You are probably feeling that the last thing you have time for right now is writing. You still have to find a present for a man who doesn’t drink, read, wear socks or like sports; you have to send emails to all the crafty people who posted their cards last minute just to make you look bad; you have to source cranberry sauce for a gluten-intolerant diabetic with a fruit allergy; your fairy lights have fused and the oven has broken down … But you can do all this and write too, or at least flex your writing muscles ready for a quiet afternoon between Boxing Day indigestion and New Years’ Day hangover. Try these five dual-purpose exercises:

  • Put some detail into your last minute shopping lists and keep them to add verisimilitude to a Christmas story: Waitrose organic sprouts 2 kilos, 1 Battat Take-Apart Crane Truck, My Friend Freddy wrapping paper, glitter sellotape, rubbish bags, Coleman’s English mustard, Chantilly double cream (large), Alkaseltzer, mega-pack toilet rolls (ecru).
  • Write a few amusing lines of Yuletide doggerel for your annual Round Robin: it will go down much better with distant friends and relatives than bragging about Oscar’s Latin lessons or your last holiday in the Algarve.
  • Compose a rhyming couplet for your gift labels a riddle perhaps What’s in the bag? There’s a clue on this tag, It smells real nice, but it’s NOT Old Spice…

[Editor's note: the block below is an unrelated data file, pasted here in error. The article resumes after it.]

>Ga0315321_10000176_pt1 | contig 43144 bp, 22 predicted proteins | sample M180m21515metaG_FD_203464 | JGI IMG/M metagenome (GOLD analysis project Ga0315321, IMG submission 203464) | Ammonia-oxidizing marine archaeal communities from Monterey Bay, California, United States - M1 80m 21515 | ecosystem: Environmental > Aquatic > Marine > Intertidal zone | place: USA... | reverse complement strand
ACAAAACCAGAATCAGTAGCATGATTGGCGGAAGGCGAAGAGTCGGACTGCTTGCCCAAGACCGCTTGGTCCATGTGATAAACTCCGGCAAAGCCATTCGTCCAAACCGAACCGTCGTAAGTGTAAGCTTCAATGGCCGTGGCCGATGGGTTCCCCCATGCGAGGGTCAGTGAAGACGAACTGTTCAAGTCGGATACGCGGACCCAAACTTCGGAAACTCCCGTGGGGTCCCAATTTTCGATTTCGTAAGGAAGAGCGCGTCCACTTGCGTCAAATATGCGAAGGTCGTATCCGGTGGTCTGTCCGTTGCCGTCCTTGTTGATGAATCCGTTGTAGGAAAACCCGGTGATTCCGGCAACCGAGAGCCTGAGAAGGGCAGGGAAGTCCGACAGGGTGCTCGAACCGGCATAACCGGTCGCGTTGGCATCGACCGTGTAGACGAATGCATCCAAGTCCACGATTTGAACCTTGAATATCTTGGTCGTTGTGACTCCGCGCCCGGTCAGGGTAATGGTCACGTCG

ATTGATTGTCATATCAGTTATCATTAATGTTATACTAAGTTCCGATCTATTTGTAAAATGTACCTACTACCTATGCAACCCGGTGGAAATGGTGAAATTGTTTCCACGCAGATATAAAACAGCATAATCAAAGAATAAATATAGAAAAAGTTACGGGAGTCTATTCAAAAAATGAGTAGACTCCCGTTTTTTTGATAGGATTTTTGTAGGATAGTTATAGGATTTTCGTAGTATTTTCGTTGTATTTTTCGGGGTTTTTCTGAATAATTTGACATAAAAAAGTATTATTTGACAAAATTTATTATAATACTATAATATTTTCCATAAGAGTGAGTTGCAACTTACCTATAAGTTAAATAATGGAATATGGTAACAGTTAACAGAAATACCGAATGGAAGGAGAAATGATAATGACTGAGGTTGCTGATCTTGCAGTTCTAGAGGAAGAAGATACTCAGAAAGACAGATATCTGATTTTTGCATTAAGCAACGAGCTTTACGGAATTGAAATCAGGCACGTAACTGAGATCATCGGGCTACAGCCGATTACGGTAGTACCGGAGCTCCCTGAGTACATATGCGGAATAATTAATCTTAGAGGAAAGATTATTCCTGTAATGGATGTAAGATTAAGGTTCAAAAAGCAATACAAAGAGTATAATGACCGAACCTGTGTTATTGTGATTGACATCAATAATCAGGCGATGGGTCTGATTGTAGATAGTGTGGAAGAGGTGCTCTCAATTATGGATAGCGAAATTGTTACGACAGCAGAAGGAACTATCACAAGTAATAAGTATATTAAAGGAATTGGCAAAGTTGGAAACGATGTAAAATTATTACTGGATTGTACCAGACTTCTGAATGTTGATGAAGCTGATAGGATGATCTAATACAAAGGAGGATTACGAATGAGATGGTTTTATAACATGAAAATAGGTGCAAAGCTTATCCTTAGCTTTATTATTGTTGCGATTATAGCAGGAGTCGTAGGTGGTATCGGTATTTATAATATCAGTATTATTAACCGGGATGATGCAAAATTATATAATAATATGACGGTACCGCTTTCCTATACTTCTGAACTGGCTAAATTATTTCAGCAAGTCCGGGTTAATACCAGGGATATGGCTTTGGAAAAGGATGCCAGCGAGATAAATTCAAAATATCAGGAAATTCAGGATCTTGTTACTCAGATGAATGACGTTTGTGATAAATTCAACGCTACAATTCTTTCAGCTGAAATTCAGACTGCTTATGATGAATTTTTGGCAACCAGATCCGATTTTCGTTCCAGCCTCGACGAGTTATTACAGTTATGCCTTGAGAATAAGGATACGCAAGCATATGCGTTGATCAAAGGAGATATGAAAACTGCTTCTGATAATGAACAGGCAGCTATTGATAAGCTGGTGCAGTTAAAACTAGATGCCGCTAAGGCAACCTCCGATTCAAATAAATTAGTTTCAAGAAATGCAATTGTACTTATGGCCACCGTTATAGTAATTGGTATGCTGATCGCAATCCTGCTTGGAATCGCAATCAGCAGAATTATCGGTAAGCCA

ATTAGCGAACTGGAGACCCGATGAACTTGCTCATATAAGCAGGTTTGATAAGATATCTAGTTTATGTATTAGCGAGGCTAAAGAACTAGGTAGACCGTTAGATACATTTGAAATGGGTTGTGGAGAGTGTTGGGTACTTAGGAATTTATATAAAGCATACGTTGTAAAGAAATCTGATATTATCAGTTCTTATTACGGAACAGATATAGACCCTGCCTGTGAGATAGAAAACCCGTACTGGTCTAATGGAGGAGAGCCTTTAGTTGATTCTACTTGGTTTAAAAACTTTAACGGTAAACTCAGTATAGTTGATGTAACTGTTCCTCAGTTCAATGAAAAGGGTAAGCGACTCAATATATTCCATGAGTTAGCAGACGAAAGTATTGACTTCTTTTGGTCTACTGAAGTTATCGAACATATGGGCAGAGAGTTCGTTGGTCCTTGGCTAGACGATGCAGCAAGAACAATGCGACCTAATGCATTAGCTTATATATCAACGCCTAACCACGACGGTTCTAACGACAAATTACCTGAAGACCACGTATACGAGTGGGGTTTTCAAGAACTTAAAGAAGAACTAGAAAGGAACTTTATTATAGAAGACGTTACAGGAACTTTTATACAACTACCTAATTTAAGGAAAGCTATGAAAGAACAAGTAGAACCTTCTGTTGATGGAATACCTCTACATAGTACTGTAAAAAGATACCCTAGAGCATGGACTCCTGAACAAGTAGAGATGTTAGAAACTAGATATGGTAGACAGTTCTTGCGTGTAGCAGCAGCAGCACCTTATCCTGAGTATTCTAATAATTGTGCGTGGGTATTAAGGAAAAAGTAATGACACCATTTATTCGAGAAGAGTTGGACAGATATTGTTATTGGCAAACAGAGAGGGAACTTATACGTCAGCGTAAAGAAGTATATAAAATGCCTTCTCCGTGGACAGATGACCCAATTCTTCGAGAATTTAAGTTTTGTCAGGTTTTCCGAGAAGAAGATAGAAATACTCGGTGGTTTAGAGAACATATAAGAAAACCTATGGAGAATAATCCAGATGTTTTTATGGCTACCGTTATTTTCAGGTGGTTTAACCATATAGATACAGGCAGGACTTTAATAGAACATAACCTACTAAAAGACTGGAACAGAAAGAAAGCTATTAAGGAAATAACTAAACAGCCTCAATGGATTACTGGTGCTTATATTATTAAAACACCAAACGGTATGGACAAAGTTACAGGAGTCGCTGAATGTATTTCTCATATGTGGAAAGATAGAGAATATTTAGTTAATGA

• Choose your best and worse presents and jot down a description of them while everyone else is watching the Queen’s speech. Mine would be something like red 100% cashmere roll neck sweater from Brora (hint hint) wrapped in scarlet foil with a glossy black bow, and Dan Brown’s Da Vinci Code Omnibus in hard back with inscription on the title page to prevent present recycling, tastefully wrapped in cutsie teddybears-playing-in-snow paper – I’ll let you guess which is best and which is worst.
  • Spend five minutes jotting down an image, sight, sound, smell, tastes and feel that summarises aspects of Christmas for you be it shopping, cooking, kids or tree decorating. You can do this on the bus, while the kettle boils, in the queue for cut-price turkeys. You get something like:

Christmas Eve looks like bright blue lights on a dark green hedge, sounds like the Kings’ College choristers singing sweetly, smells like cinnamon and spiced wine, tastes like a stolen chocolate tree ornament, feels like kissing a sleeping child’s warm cheek …Have a Merry Creative Christmas!

Ardella Jones and Jo Hepplewhite